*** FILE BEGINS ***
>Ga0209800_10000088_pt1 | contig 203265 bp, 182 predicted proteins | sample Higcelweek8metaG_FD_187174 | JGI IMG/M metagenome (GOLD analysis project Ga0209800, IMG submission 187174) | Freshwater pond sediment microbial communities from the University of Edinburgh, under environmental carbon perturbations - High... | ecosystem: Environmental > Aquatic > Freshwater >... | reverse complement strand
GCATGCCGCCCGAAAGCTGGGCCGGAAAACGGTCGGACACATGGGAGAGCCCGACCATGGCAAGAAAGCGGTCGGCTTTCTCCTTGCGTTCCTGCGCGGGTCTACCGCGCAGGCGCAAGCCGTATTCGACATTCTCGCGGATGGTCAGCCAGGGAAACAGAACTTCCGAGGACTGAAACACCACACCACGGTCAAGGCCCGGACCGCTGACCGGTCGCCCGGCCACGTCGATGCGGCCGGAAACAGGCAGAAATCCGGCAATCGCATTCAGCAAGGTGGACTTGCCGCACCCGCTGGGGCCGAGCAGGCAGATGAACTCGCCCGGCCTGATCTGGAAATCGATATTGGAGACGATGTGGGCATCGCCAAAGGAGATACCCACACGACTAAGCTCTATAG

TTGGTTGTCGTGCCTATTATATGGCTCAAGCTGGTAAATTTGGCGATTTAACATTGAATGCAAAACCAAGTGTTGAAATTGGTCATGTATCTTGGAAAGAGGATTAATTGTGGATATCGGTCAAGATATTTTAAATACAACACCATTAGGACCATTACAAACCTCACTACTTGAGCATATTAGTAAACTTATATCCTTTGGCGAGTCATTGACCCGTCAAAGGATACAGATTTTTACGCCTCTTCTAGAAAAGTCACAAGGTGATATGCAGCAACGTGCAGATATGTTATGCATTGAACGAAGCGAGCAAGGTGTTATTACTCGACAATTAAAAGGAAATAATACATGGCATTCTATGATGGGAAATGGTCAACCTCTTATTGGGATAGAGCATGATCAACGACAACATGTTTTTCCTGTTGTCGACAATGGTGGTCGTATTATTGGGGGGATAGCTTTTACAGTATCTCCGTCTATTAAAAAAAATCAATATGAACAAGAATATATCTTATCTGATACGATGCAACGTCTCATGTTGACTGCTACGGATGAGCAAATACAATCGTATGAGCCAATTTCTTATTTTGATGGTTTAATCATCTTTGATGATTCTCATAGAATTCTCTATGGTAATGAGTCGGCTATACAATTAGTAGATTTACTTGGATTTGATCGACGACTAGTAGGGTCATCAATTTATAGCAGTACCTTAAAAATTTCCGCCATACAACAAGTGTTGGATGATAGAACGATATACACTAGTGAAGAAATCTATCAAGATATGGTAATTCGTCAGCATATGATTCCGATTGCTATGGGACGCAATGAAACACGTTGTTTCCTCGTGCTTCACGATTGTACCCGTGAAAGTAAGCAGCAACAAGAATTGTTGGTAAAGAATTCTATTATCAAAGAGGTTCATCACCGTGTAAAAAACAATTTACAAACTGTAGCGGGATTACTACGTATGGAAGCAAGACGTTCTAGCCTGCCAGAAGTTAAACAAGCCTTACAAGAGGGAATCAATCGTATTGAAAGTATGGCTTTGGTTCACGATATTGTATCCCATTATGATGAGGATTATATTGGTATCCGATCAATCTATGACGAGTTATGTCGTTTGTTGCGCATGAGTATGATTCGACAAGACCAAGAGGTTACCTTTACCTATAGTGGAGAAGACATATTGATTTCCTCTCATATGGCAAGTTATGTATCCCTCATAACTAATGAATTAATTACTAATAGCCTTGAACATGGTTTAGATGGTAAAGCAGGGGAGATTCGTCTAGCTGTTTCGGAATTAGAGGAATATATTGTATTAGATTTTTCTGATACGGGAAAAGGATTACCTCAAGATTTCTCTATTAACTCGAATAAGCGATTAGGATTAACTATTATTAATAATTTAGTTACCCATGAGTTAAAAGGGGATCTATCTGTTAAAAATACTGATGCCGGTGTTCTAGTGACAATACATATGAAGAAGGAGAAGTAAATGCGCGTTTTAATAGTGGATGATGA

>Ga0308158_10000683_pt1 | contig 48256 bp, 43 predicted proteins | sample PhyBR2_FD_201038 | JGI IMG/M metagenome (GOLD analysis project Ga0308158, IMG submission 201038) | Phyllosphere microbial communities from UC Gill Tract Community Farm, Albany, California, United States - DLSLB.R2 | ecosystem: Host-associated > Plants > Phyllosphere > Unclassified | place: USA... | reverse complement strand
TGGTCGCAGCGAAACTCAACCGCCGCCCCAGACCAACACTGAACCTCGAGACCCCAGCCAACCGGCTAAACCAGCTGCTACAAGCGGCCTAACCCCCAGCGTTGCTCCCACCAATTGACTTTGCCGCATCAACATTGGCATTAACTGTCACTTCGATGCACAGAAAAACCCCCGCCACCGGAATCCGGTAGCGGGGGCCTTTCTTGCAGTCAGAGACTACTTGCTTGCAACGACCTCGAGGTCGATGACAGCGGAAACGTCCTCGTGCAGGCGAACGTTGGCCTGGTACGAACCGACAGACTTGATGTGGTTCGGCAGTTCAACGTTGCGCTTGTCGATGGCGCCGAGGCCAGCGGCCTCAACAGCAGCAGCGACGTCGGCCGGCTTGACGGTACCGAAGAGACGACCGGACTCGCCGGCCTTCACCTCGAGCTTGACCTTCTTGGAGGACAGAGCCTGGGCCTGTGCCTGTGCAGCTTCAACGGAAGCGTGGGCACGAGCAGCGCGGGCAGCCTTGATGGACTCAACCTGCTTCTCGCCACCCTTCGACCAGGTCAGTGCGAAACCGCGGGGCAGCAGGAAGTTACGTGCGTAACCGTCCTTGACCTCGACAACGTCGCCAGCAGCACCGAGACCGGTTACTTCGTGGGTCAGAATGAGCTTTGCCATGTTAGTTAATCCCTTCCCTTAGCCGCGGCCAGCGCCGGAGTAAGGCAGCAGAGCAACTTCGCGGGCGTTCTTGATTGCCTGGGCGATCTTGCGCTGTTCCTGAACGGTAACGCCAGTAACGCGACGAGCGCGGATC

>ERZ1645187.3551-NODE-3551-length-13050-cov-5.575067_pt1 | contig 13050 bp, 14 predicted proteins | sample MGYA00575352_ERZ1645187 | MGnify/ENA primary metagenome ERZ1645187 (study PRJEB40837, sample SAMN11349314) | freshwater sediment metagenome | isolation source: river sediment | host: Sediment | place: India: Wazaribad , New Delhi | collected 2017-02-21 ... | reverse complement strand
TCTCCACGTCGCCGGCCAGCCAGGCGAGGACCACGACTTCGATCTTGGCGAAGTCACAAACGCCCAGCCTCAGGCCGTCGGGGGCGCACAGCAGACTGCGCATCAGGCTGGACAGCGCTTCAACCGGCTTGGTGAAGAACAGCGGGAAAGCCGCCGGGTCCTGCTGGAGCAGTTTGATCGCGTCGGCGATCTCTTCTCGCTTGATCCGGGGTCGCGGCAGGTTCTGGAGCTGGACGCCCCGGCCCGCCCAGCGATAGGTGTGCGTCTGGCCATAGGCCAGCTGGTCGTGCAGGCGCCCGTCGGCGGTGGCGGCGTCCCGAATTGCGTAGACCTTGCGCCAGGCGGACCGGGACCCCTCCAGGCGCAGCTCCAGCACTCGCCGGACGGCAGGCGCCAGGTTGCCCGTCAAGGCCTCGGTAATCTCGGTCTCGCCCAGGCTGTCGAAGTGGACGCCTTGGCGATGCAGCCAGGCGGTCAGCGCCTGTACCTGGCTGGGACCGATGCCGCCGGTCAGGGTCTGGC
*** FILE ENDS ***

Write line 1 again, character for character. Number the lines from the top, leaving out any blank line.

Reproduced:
>Ga0209800_10000088_pt1 | contig 203265 bp, 182 predicted proteins | sample Higcelweek8metaG_FD_187174 | JGI IMG/M metagenome (GOLD analysis project Ga0209800, IMG submission 187174) | Freshwater pond sediment microbial communities from the University of Edinburgh, under environmental carbon perturbations - High... | ecosystem: Environmental > Aquatic > Freshwater >... | reverse complement strand